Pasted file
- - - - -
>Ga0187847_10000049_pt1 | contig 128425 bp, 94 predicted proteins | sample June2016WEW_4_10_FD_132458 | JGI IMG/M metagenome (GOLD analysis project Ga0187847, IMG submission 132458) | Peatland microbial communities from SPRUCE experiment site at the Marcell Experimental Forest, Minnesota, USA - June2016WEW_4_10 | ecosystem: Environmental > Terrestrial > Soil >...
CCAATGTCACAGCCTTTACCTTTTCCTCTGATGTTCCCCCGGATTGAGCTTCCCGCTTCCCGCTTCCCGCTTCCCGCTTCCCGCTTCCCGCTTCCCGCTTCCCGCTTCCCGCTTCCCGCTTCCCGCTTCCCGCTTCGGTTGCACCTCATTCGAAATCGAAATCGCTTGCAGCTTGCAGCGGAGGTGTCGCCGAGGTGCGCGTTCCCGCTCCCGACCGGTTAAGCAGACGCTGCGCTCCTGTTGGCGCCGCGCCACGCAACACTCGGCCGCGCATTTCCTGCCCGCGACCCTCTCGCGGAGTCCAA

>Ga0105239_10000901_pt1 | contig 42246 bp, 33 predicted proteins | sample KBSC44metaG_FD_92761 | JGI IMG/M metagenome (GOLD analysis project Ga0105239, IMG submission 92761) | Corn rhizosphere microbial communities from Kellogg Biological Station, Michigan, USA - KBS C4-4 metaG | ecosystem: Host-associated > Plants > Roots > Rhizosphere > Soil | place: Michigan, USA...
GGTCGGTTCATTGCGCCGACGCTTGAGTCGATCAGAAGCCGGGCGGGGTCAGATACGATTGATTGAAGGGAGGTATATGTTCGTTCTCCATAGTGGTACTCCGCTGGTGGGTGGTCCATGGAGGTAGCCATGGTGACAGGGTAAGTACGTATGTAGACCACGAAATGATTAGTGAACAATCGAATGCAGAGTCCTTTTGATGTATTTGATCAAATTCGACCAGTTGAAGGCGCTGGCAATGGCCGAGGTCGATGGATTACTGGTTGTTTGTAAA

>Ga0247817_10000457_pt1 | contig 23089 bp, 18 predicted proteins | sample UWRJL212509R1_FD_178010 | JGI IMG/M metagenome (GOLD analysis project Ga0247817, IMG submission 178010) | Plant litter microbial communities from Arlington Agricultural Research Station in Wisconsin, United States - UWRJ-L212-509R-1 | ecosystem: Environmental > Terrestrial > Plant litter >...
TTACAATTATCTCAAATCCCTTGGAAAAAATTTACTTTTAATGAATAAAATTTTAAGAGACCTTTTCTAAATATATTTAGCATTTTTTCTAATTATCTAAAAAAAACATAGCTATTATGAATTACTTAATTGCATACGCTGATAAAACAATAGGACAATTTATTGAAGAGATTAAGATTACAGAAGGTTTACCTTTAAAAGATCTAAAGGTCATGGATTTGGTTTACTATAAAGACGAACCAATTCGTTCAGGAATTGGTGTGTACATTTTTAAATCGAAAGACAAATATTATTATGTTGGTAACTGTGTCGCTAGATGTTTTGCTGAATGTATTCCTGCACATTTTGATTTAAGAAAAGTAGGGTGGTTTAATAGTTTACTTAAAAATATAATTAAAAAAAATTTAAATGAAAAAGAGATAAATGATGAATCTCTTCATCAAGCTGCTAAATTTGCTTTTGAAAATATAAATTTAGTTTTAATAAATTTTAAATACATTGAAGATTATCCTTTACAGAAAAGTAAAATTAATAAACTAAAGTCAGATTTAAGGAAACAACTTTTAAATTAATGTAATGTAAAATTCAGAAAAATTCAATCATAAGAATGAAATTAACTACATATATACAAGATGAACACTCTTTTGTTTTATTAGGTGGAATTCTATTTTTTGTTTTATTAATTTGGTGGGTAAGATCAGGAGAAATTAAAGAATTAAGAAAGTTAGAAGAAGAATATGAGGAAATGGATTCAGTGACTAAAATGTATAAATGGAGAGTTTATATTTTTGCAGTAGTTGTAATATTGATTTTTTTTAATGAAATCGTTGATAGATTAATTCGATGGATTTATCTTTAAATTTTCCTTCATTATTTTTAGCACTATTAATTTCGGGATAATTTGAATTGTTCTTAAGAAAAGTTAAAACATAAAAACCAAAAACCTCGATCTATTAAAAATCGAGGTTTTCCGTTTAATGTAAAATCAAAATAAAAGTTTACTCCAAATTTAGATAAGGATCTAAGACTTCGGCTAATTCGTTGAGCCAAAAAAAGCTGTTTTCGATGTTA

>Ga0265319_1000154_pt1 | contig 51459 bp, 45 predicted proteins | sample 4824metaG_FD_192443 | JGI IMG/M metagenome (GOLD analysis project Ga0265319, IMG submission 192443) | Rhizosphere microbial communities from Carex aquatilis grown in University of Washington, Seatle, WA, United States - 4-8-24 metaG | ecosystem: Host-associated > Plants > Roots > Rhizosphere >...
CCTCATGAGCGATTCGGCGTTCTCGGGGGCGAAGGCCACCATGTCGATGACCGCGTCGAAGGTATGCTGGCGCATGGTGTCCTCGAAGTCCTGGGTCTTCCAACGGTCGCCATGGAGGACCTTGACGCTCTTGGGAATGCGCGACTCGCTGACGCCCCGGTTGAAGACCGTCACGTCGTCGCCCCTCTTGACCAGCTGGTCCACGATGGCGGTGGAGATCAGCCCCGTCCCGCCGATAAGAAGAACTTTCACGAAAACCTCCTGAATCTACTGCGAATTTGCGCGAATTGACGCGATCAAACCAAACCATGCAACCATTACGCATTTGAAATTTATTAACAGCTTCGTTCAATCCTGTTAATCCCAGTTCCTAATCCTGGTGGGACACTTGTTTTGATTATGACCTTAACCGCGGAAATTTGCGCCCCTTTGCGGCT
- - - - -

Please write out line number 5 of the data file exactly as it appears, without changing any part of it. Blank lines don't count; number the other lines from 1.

>Ga0247817_10000457_pt1 | contig 23089 bp, 18 predicted proteins | sample UWRJL212509R1_FD_178010 | JGI IMG/M metagenome (GOLD analysis project Ga0247817, IMG submission 178010) | Plant litter microbial communities from Arlington Agricultural Research Station in Wisconsin, United States - UWRJ-L212-509R-1 | ecosystem: Environmental > Terrestrial > Plant litter >...